Using DNA From Mothers and Children to Study Parental Investment in Children's Educational Attainment.
This study tested implications of new genetic discoveries for understanding the association between parental investment and children's educational attainment. A novel design matched genetic data from 860 British mothers and their children with home-visit measures of parenting: the E-Risk Study. Three findings emerged. First, both mothers' and children's education-associated genetics, summarized in a genome-wide polygenic score, were associated with parenting-a gene-environment correlation. Second, accounting for genetic influences slightly reduced associations between parenting and children's attainment-indicating some genetic confounding. Third, mothers' genetics were associated with children's attainment over and above children's own genetics, via cognitively stimulating parenting-an environmentally mediated effect. Findings imply that, when interpreting parents' effects on children, environmentalists must consider genetic transmission, but geneticists must also consider environmental transmission.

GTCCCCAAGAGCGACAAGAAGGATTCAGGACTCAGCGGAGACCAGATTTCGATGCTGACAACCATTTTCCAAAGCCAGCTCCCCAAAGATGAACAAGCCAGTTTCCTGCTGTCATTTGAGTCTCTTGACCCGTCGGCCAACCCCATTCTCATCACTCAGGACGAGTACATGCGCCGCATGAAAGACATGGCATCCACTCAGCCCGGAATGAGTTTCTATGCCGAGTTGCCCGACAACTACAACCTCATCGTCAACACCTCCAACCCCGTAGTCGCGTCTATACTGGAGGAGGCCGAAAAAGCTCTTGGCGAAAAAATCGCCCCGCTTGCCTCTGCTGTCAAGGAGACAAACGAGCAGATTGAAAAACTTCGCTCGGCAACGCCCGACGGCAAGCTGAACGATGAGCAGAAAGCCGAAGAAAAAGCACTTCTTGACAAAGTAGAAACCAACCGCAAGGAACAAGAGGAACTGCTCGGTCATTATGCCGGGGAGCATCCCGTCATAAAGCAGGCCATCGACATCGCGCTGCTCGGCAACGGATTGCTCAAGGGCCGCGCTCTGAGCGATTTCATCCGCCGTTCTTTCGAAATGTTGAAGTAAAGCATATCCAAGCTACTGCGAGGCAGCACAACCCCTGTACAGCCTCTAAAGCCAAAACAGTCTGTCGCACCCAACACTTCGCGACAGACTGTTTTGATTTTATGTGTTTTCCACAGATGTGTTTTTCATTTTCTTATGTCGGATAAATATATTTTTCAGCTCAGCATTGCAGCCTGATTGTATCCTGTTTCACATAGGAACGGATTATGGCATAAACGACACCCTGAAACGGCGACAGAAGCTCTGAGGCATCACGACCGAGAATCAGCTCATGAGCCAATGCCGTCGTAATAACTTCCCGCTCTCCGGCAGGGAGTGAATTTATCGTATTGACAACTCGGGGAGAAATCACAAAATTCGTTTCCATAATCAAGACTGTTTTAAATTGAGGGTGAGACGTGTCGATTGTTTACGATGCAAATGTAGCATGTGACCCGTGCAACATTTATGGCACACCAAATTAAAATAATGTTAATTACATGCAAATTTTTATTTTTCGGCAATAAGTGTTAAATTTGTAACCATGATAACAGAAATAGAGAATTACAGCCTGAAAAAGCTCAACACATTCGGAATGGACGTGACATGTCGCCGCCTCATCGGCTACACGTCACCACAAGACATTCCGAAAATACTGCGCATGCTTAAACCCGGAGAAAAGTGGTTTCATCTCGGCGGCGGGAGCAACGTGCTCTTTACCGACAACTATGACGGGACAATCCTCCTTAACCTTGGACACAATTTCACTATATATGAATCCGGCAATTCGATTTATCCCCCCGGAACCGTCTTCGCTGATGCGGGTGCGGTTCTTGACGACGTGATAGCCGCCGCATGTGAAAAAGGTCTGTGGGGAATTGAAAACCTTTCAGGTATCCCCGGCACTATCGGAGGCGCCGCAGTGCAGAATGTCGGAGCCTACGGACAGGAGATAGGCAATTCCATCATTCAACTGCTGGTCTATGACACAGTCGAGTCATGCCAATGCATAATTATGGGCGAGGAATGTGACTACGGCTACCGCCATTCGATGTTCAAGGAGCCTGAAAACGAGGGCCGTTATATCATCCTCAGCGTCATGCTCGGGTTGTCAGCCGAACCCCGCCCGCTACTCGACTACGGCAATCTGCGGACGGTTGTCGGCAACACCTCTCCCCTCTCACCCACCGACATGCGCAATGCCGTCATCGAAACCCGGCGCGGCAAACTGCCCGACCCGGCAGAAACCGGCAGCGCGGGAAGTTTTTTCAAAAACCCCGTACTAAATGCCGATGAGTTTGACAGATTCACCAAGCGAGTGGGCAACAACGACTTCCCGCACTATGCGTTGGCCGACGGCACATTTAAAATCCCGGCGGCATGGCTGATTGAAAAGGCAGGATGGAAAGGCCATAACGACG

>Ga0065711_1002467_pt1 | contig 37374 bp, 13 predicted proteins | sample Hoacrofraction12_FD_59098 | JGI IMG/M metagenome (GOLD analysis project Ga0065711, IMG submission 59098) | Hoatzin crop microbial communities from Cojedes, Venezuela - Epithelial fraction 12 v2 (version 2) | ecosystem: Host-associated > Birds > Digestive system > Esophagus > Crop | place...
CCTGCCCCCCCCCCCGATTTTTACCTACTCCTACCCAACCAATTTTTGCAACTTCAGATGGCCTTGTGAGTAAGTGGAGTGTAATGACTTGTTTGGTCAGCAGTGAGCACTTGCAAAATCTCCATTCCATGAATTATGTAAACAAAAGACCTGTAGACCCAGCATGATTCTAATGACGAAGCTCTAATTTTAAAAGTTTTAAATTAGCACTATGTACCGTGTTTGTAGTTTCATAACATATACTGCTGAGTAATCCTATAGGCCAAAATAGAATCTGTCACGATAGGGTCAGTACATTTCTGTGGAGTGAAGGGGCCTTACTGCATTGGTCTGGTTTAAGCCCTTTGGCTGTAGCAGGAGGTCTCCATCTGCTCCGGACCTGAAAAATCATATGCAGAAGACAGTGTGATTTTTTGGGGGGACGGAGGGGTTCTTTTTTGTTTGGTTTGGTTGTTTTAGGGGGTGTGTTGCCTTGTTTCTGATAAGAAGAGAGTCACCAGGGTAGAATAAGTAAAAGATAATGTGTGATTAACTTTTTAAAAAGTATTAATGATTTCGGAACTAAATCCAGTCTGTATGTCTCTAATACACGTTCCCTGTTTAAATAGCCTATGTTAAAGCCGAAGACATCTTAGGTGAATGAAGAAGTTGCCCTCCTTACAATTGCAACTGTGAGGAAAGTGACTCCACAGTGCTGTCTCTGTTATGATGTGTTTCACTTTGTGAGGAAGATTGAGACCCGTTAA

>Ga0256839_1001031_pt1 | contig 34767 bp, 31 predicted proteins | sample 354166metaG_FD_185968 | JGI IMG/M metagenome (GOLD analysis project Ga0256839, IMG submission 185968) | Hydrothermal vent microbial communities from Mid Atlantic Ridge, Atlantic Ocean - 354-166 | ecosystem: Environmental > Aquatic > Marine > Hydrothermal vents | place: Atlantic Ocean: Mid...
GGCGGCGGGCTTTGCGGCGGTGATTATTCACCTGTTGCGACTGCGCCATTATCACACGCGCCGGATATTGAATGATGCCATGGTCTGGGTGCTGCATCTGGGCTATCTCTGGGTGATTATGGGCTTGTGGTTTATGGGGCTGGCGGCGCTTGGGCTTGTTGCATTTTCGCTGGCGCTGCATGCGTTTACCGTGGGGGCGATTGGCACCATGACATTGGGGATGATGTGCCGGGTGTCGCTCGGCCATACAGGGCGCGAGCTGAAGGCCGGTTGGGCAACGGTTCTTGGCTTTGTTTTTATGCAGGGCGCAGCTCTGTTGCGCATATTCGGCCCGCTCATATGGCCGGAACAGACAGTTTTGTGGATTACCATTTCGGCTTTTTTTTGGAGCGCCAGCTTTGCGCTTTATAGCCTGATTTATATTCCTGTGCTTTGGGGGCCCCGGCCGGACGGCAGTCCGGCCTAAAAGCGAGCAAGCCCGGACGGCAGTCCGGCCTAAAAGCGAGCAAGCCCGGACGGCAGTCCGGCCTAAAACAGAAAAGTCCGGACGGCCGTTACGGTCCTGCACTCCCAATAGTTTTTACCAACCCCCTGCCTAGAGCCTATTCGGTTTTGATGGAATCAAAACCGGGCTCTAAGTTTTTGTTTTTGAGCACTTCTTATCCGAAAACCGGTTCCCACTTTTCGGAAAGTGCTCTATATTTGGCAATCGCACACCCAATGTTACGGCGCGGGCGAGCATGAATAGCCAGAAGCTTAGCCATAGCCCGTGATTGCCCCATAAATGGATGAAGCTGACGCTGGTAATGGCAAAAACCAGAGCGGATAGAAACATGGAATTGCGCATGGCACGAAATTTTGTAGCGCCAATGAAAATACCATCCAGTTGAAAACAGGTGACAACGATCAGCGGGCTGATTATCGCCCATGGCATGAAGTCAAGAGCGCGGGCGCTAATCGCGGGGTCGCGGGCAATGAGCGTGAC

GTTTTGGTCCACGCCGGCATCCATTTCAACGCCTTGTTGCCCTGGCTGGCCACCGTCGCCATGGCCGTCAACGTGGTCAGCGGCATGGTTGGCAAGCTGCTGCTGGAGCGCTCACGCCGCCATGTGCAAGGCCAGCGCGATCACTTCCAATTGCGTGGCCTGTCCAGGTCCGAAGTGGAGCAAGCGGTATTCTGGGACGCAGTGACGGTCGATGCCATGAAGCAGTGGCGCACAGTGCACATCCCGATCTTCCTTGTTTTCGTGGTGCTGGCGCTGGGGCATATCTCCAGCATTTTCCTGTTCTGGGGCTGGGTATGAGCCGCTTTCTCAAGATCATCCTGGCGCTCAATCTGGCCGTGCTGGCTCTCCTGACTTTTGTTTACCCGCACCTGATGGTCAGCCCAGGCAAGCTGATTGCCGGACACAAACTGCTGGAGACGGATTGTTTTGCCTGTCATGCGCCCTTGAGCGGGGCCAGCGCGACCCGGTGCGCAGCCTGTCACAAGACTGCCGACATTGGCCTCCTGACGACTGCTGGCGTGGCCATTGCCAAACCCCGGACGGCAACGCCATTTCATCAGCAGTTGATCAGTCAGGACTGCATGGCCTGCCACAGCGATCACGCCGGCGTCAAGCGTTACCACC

Wertz, J; Moffitt, TE; Agnew-Blais, J; Arseneault, L; Belsky, DW; Corcoran, DL; Houts, R; Matthews, T; Prinz, JA; Richmond-Rakerd, LS; Sugden, K; Williams, B; Caspi, A
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